Mutations in sorting nexin 10 (Snx10) have recently been found to account for roughly 4% of all human malignant osteopetrosis, some of them fatal. To study the disease pathogenesis, we investigated the expression of Snx10 and created mouse models in which Snx10 was knocked down globally or knocked out in osteoclasts. Endocytosis is severely defective in Snx10-deficent osteoclasts, as is extracellular acidification, ruffled border formation, and bone resorption. We also discovered that Snx10 is highly expressed in stomach epithelium, with mutations leading to high stomach pH and low calcium solubilization. Global Snx10-deficiency in mice results in a combined phenotype: osteopetrosis (due to osteoclast defect) and rickets (due to high stomach pH and low calcium availability, resulting in impaired bone mineralization). Osteopetrorickets, the paradoxical association of insufficient mineralization in the context of a positive total body calcium balance, is thought to occur due to the inability of the osteoclasts to maintain normal calcium–phosphorus homeostasis. However, osteoclast-specific Snx10 knockout had no effect on calcium balance, and therefore led to severe osteopetrosis without rickets. Moreover, supplementation with calcium gluconate rescued mice from the rachitic phenotype and dramatically extended life span in global Snx10-deficient mice, suggesting that this may be a life-saving component of the clinical approach to Snx10-dependent human osteopetrosis that has previously gone unrecognized. We conclude that tissue-specific effects of Snx10 mutation need to be considered in clinical approaches to this disease entity. Reliance solely on hematopoietic stem cell transplantation can leave hypocalcemia uncorrected with sometimes fatal consequences. These studies established an essential role for Snx10 in bone homeostasis and underscore the importance of gastric acidification in calcium uptake.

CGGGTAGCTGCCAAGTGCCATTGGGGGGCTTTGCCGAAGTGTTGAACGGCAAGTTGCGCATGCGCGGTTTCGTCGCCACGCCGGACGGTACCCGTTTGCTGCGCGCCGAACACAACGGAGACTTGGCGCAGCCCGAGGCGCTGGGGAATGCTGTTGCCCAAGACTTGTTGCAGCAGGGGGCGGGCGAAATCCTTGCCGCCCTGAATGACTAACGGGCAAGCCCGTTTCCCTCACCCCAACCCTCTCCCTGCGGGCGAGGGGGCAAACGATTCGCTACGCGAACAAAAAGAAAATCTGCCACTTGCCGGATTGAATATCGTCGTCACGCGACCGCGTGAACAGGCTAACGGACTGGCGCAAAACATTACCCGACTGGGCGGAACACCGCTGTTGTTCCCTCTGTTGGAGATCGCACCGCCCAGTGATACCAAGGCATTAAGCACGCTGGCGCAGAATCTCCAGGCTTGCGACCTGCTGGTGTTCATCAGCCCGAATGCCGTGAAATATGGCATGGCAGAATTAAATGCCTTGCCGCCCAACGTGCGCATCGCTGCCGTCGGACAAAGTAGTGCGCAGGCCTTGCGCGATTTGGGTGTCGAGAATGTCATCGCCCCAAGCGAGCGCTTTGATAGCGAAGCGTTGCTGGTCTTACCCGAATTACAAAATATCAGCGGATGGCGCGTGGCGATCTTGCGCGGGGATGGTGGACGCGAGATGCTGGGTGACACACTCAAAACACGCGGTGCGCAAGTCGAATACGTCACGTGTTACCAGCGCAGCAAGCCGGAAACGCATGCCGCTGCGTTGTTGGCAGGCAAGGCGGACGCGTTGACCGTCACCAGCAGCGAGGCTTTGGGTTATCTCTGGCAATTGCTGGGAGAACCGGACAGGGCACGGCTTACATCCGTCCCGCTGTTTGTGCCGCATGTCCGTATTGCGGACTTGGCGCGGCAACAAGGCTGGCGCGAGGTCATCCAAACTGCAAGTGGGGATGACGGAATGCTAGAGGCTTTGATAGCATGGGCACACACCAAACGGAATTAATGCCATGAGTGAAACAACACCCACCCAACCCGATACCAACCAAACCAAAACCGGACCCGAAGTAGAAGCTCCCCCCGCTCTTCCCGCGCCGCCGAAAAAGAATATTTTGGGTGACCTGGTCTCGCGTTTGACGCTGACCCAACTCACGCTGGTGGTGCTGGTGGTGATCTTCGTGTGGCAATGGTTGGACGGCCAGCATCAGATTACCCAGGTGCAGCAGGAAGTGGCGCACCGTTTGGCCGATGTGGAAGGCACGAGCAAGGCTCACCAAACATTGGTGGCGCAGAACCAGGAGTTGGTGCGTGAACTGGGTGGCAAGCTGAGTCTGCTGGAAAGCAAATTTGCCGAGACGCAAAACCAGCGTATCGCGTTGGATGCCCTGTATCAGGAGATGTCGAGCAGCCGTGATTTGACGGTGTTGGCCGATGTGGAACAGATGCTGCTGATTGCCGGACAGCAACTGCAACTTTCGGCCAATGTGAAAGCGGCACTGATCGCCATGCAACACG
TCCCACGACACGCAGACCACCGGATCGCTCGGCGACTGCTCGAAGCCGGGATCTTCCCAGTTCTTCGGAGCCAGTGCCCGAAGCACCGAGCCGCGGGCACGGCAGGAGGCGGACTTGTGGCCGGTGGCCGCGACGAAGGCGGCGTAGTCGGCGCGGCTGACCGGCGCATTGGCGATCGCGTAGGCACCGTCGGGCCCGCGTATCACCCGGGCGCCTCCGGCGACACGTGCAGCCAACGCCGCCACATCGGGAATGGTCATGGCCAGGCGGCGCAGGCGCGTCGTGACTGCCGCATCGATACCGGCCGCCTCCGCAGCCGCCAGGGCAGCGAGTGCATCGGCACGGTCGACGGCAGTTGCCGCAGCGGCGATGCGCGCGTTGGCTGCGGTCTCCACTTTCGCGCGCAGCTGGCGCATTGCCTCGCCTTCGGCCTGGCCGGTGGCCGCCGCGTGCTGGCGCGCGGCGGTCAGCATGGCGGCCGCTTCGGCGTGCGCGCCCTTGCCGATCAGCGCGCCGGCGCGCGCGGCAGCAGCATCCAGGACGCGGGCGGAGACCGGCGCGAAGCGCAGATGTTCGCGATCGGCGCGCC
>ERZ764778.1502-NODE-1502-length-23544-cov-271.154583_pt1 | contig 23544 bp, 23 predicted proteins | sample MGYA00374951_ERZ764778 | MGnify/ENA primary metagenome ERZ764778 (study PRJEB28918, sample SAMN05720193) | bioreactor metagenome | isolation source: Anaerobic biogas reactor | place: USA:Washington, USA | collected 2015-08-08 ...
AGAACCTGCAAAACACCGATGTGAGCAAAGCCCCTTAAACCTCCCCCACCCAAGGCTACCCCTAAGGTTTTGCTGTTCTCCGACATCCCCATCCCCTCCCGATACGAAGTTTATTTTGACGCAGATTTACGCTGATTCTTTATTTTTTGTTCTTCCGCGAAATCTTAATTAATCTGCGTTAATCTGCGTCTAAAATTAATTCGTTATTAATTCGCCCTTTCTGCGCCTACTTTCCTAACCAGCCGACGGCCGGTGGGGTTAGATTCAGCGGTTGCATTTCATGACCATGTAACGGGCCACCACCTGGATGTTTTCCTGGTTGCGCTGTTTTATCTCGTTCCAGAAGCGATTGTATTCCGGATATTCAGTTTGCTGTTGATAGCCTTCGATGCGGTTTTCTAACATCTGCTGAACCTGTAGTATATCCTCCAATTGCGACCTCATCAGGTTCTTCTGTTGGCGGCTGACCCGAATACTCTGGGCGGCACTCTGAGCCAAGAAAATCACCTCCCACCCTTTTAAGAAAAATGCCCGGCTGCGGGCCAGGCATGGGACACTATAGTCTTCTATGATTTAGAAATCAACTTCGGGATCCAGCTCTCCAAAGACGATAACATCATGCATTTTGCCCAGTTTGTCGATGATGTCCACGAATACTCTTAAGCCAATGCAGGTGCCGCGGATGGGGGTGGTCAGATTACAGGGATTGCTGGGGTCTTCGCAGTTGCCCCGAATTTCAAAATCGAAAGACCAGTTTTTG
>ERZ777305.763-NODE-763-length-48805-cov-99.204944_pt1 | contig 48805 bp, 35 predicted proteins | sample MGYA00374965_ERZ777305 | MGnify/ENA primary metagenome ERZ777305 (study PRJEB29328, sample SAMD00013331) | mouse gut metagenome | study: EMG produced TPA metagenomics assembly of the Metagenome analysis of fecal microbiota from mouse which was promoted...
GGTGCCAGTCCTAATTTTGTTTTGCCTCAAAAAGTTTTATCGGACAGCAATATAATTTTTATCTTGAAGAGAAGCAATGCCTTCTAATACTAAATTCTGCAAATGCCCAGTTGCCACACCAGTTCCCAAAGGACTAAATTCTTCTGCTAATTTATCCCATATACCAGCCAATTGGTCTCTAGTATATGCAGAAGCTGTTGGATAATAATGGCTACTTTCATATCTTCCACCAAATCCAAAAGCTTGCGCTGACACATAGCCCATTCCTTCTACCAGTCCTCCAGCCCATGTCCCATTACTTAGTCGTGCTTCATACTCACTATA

We found that Snx10, a molecule expressed in osteoclasts, was also expressed in the stomach. Studies in tissue specific or global knock-down mice showed that Snx10 deficiency resulted in a phenotype that was a consequence of deficiencies in both osteoclasts and gastric zymogenic cells. Our studies add to a growing list of genes, including atp6i ( Tcirg1), whose expression is required both in bone and stomach to maintain normal gastric acidification and calcium absorption. This work provides additional insight into the mechanisms governing the regulation of bone accrual by the gastrointestinal tract. Because osteopetrorickets has not been described clinically in Snx10-related osteopetrosis, these findings highlight the importance of considering impaired acidification in both stomach and bone in osteopetrotic patients with mutations in SNX10 and other genes with similar patterns of expression and activities. Because defects in gastric differentiation and/or gastric acidification may cause or contribute to hypocalcemia, bone insufficiency, and early death, our results suggest that dietary calcium supplementation could be a life-saving intervention in these patients.